- SPM and official poverty rates were not statistically different in nine states: Colorado, Connecticut, Florida, Hawaii, Massachusetts, New Hampshire, New York, Virginia and Washington.
- SPM child poverty rates fell 46% in 2021, from 9.7% in 2020 to 5.2% in 2021, a 4.5 percentage-point decline. This is the lowest SPM child poverty rate on record. In 2021, SPM child poverty rates fell for non-Hispanic White (2.7%), Black (8.1%) and Hispanic (8.4%) children, also their lowest rates on record. SPM rates for Black and Hispanic children were not statistically different. The SPM rates for Asian children in 2021 were not statistically different from 2020.
- SPM rates decreased for 18- to 64-year-olds, while increasing for people age 65 and older.
The CPS ASEC asks people about coverage during the previous calendar year. People are considered to be insured if they were covered by any type of health insurance for part or all of the previous calendar year. People are considered uninsured if, for the entire year, they were not covered by any type of insurance. Among the findings:
- More people were insured in 2021 than 2020. In 2021, 8.3% of people, or 27.2 million, did not have health insurance at any point during the year, representing a 0.4 percentage-point decrease in the uninsured rate and a 1.1 million drop in the number of uninsured from 2020.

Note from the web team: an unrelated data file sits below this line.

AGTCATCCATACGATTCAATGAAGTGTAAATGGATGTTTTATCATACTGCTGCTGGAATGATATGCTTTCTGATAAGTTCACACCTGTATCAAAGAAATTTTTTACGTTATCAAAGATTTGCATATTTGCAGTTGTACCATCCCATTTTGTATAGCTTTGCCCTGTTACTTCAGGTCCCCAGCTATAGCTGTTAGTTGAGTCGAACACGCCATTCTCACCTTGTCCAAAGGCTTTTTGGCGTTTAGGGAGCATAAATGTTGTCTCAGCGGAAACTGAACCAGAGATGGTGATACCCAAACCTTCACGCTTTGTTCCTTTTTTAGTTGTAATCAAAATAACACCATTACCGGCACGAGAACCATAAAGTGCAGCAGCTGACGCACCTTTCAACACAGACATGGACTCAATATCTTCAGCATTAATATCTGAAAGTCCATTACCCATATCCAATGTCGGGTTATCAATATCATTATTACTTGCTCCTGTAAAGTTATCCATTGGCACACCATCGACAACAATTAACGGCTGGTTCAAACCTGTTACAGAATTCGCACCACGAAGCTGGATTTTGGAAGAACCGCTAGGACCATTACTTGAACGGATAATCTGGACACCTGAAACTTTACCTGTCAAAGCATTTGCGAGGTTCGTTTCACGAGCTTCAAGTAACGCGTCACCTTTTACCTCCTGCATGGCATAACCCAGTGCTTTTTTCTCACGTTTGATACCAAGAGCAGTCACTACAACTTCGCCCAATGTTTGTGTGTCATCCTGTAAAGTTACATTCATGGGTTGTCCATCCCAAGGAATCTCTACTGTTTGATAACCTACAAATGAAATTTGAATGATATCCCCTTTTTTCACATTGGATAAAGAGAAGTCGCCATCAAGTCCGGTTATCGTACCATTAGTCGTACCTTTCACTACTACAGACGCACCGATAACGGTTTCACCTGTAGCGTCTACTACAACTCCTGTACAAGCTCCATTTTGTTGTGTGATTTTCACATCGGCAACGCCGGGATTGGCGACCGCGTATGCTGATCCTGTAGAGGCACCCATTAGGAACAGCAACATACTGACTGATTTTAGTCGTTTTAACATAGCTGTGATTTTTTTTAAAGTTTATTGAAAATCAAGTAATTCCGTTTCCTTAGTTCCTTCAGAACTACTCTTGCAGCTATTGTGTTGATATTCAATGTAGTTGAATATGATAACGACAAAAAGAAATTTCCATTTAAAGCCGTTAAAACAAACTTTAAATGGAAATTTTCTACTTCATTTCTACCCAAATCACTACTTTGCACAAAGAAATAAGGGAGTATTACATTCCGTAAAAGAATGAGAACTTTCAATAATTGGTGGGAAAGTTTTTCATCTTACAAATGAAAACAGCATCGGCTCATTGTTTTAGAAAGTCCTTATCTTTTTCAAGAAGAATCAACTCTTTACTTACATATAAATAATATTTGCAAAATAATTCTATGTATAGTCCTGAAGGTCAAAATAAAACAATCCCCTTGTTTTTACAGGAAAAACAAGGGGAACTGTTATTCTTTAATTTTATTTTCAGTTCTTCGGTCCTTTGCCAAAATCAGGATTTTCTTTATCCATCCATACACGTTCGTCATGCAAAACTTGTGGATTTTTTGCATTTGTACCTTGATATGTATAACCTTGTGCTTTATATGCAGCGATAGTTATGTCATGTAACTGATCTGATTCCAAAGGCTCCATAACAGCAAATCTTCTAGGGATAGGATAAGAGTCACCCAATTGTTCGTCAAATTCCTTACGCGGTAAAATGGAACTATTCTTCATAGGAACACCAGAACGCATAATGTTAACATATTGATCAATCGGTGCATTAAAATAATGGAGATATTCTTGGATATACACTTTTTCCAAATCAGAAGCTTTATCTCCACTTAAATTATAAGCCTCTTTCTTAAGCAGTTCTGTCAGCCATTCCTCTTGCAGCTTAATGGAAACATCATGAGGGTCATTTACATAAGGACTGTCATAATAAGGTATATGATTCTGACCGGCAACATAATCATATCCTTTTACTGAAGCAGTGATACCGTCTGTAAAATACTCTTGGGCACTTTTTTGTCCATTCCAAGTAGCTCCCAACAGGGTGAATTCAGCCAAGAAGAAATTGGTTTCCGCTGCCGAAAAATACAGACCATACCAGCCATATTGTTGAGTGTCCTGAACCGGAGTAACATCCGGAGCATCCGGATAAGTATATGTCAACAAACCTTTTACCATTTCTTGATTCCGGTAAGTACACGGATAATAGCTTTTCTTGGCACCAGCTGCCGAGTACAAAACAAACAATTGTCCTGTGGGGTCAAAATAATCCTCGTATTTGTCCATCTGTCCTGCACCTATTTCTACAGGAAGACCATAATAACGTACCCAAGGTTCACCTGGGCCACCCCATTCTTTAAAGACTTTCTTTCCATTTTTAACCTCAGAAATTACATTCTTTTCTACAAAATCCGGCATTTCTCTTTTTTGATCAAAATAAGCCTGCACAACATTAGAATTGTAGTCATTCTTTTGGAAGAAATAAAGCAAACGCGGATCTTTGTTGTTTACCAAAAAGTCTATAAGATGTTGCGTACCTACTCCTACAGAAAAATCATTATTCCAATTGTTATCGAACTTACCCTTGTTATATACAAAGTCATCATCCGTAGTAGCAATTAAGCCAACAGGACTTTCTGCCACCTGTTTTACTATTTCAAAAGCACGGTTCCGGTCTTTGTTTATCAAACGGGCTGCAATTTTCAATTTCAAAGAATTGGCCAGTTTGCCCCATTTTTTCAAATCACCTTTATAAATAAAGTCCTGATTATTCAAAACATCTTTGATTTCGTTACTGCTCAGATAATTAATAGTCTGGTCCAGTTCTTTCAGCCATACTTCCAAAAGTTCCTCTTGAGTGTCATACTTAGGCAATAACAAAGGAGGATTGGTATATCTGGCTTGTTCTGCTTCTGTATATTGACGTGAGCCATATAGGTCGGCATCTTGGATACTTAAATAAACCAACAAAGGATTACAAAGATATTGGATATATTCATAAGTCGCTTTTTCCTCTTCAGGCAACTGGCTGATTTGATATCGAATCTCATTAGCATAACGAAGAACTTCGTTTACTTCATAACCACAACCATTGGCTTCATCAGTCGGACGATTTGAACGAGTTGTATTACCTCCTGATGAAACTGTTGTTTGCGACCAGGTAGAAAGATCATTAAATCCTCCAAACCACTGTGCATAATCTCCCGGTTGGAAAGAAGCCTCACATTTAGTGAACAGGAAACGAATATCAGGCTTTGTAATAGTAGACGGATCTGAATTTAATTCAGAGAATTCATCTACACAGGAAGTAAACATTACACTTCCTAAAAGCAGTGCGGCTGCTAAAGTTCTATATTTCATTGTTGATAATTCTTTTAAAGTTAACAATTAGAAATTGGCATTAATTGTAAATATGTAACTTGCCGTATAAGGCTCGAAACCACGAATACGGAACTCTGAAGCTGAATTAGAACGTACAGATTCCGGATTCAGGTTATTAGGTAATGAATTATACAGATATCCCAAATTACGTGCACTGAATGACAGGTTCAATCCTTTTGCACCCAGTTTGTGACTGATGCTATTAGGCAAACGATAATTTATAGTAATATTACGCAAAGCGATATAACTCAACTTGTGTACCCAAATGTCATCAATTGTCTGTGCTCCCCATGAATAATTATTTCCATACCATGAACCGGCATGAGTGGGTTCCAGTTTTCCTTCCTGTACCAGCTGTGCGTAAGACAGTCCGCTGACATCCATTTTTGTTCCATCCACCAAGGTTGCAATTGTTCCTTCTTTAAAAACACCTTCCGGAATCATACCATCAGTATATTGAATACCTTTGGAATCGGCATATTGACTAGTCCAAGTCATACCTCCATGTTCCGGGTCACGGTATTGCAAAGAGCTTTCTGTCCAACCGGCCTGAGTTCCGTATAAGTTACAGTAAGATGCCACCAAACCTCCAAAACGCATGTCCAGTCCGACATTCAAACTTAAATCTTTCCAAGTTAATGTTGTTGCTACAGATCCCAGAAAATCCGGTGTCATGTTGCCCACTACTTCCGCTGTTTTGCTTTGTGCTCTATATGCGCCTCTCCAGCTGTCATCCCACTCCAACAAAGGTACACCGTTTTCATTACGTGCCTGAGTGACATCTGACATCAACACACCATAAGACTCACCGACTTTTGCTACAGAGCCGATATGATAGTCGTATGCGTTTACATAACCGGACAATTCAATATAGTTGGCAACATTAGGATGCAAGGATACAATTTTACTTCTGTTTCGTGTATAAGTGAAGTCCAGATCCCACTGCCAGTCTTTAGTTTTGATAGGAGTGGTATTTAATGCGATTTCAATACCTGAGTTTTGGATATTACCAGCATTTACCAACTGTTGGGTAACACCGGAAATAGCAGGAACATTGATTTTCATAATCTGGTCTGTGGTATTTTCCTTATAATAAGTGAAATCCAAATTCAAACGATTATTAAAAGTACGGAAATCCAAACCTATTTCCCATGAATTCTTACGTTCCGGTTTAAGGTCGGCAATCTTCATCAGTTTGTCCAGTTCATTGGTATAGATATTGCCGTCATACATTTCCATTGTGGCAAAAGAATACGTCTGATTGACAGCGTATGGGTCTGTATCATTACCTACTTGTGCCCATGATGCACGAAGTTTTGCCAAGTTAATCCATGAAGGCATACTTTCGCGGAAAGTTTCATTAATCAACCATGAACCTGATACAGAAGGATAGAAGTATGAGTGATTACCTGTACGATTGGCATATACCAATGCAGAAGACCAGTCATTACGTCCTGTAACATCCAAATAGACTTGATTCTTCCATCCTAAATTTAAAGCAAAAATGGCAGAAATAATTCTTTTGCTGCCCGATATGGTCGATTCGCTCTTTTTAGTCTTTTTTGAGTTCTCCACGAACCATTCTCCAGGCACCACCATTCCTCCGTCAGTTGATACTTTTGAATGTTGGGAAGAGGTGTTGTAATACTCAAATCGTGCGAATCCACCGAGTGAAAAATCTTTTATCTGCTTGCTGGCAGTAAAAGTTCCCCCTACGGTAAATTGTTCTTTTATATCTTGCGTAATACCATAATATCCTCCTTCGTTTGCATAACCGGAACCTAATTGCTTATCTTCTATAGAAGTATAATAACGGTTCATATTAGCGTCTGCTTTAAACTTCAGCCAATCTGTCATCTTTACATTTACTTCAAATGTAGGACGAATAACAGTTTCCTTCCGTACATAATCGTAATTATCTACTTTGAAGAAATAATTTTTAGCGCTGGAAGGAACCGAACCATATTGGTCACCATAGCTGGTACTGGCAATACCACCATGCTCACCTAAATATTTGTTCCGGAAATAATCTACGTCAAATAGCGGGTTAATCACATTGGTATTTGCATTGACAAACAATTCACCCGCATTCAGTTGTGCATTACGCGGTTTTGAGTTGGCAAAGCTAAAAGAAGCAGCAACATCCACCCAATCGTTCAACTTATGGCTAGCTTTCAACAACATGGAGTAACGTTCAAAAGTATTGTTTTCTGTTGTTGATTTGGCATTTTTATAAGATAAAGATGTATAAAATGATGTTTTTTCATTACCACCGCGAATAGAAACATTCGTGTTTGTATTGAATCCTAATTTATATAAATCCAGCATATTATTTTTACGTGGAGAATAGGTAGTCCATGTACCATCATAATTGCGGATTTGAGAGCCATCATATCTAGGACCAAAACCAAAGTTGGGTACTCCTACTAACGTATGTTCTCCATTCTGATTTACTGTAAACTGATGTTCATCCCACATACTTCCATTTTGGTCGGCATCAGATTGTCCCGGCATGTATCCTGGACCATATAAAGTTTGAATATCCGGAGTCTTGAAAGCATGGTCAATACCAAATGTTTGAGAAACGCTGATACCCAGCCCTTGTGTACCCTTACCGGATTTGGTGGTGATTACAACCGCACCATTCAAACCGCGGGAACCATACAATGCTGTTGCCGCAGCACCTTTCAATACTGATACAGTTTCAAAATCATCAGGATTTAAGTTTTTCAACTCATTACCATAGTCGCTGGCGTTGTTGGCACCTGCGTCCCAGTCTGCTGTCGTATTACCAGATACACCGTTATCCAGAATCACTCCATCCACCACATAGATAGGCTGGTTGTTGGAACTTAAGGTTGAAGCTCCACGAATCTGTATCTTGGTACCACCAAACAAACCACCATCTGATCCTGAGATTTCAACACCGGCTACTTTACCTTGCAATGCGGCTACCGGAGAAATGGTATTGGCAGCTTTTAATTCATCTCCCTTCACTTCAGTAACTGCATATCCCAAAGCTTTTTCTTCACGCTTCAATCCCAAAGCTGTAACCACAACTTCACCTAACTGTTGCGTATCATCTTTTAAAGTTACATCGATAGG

- In 2021, private health insurance coverage continued to be more prevalent than public coverage, at 66.0% and 35.7%, respectively. Of the subtypes of health insurance coverage, employer-based insurance was the most common, covering 54.3% of the population for some or all of the calendar year.
- Between 2020 and 2021, public coverage increased by 1.2 percentage points to 35.7%, driven by a 0.9 percentage-point increase in Medicaid coverage.
- The uninsured rate among children under age 19 decreased 0.6 percentage points to 5.0% between 2020 and 2021. During that period, there was a 1.3 percentage-point increase in public coverage of children under age 19.
- Between 2020 and 2021, public coverage rates increased for all workers ages 15 to 64. Among full-time, year-round workers, 7.9% had public health insurance in 2021, up 1.8 percentage points from 2020, in part due to the changing composition of the labor force through the pandemic and following the 2020 recession. Among part-time or part-year workers, the percentage with public coverage increased 1.6 percentage points to 22.6% during this period, which may be related to policies to address the COVID-19 public health emergency.
Regional estimates are available for income, poverty and health insurance coverage in each respective report. There is also a table showing state-level poverty rates using three-year averages.
The CPS ASEC is subject to sampling and nonsampling errors. All comparisons made here and in each respective report have been tested and found to be statistically significant at the 90% confidence level, unless otherwise noted.
Additional information on the source of the data and accuracy of the income, poverty and health insurance estimates is available at <https://www2.census.gov/programs-surveys/cps/techdocs/cpsmar22.pdf>.